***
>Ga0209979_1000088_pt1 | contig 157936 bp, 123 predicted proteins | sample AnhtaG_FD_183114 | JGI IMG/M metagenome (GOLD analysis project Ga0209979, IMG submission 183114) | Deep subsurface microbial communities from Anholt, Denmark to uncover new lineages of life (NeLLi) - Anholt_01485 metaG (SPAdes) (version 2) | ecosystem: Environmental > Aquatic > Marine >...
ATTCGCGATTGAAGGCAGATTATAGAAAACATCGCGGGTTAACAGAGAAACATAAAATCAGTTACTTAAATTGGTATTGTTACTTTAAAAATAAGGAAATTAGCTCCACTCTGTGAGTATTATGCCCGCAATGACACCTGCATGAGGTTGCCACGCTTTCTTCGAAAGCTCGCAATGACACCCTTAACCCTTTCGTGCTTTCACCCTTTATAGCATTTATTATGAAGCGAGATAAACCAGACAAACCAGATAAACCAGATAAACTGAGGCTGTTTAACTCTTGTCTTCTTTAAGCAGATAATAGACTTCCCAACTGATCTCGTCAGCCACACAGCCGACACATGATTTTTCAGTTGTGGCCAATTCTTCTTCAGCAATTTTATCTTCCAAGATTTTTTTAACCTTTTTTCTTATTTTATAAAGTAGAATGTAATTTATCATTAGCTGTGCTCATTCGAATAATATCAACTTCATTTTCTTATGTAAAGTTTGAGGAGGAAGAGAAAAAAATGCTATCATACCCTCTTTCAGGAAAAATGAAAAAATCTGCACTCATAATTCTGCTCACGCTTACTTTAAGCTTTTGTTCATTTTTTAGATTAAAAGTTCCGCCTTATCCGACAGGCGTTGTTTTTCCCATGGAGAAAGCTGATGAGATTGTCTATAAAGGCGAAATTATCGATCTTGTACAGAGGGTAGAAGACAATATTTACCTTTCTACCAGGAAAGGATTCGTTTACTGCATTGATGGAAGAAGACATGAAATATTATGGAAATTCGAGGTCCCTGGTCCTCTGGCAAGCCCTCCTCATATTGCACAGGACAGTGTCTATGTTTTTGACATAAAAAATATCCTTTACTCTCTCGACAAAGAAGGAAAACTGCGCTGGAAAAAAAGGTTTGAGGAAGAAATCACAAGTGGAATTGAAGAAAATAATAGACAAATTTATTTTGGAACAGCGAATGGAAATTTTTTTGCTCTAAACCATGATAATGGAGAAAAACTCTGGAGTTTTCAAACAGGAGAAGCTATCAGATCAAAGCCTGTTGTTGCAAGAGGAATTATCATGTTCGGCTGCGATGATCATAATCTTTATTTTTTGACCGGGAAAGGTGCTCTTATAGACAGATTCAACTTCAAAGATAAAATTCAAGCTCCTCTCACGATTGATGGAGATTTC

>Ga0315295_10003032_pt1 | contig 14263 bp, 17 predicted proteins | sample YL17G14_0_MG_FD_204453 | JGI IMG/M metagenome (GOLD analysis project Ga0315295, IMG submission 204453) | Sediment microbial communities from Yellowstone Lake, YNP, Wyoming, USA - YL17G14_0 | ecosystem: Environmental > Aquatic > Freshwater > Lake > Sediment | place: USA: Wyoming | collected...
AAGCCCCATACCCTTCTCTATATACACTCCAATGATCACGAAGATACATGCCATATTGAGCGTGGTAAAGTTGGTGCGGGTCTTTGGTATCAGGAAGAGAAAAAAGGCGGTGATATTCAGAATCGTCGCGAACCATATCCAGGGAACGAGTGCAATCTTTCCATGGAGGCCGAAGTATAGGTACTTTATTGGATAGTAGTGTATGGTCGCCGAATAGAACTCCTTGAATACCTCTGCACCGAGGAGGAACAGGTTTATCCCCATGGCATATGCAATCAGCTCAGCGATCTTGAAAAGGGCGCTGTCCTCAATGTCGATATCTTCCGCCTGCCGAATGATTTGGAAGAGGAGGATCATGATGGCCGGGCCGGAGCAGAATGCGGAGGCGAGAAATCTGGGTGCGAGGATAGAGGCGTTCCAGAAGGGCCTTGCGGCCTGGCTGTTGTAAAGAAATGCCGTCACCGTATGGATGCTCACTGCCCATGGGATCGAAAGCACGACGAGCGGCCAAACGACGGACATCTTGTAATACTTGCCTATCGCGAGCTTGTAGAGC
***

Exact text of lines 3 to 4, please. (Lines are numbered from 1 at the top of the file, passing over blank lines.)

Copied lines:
>Ga0315295_10003032_pt1 | contig 14263 bp, 17 predicted proteins | sample YL17G14_0_MG_FD_204453 | JGI IMG/M metagenome (GOLD analysis project Ga0315295, IMG submission 204453) | Sediment microbial communities from Yellowstone Lake, YNP, Wyoming, USA - YL17G14_0 | ecosystem: Environmental > Aquatic > Freshwater > Lake > Sediment | place: USA: Wyoming | collected...
AAGCCCCATACCCTTCTCTATATACACTCCAATGATCACGAAGATACATGCCATATTGAGCGTGGTAAAGTTGGTGCGGGTCTTTGGTATCAGGAAGAGAAAAAAGGCGGTGATATTCAGAATCGTCGCGAACCATATCCAGGGAACGAGTGCAATCTTTCCATGGAGGCCGAAGTATAGGTACTTTATTGGATAGTAGTGTATGGTCGCCGAATAGAACTCCTTGAATACCTCTGCACCGAGGAGGAACAGGTTTATCCCCATGGCATATGCAATCAGCTCAGCGATCTTGAAAAGGGCGCTGTCCTCAATGTCGATATCTTCCGCCTGCCGAATGATTTGGAAGAGGAGGATCATGATGGCCGGGCCGGAGCAGAATGCGGAGGCGAGAAATCTGGGTGCGAGGATAGAGGCGTTCCAGAAGGGCCTTGCGGCCTGGCTGTTGTAAAGAAATGCCGTCACCGTATGGATGCTCACTGCCCATGGGATCGAAAGCACGACGAGCGGCCAAACGACGGACATCTTGTAATACTTGCCTATCGCGAGCTTGTAGAGC